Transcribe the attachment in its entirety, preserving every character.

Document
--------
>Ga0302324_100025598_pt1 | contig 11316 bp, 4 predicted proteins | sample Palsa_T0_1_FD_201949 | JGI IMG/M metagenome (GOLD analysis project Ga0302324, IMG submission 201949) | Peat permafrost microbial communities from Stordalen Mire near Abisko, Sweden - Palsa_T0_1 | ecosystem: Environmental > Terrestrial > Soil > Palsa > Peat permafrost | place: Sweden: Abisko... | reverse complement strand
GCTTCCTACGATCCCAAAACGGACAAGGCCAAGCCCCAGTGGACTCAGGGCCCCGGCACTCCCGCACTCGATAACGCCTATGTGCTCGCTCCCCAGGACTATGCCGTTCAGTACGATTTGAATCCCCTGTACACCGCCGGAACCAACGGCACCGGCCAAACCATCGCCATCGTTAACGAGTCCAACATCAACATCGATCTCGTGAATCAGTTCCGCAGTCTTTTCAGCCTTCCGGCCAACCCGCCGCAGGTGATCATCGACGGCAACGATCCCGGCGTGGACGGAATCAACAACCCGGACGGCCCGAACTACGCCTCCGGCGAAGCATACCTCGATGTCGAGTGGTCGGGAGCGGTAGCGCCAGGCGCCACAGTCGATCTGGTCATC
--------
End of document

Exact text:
>Ga0302324_100025598_pt1 | contig 11316 bp, 4 predicted proteins | sample Palsa_T0_1_FD_201949 | JGI IMG/M metagenome (GOLD analysis project Ga0302324, IMG submission 201949) | Peat permafrost microbial communities from Stordalen Mire near Abisko, Sweden - Palsa_T0_1 | ecosystem: Environmental > Terrestrial > Soil > Palsa > Peat permafrost | place: Sweden: Abisko... | reverse complement strand
GCTTCCTACGATCCCAAAACGGACAAGGCCAAGCCCCAGTGGACTCAGGGCCCCGGCACTCCCGCACTCGATAACGCCTATGTGCTCGCTCCCCAGGACTATGCCGTTCAGTACGATTTGAATCCCCTGTACACCGCCGGAACCAACGGCACCGGCCAAACCATCGCCATCGTTAACGAGTCCAACATCAACATCGATCTCGTGAATCAGTTCCGCAGTCTTTTCAGCCTTCCGGCCAACCCGCCGCAGGTGATCATCGACGGCAACGATCCCGGCGTGGACGGAATCAACAACCCGGACGGCCCGAACTACGCCTCCGGCGAAGCATACCTCGATGTCGAGTGGTCGGGAGCGGTAGCGCCAGGCGCCACAGTCGATCTGGTCATC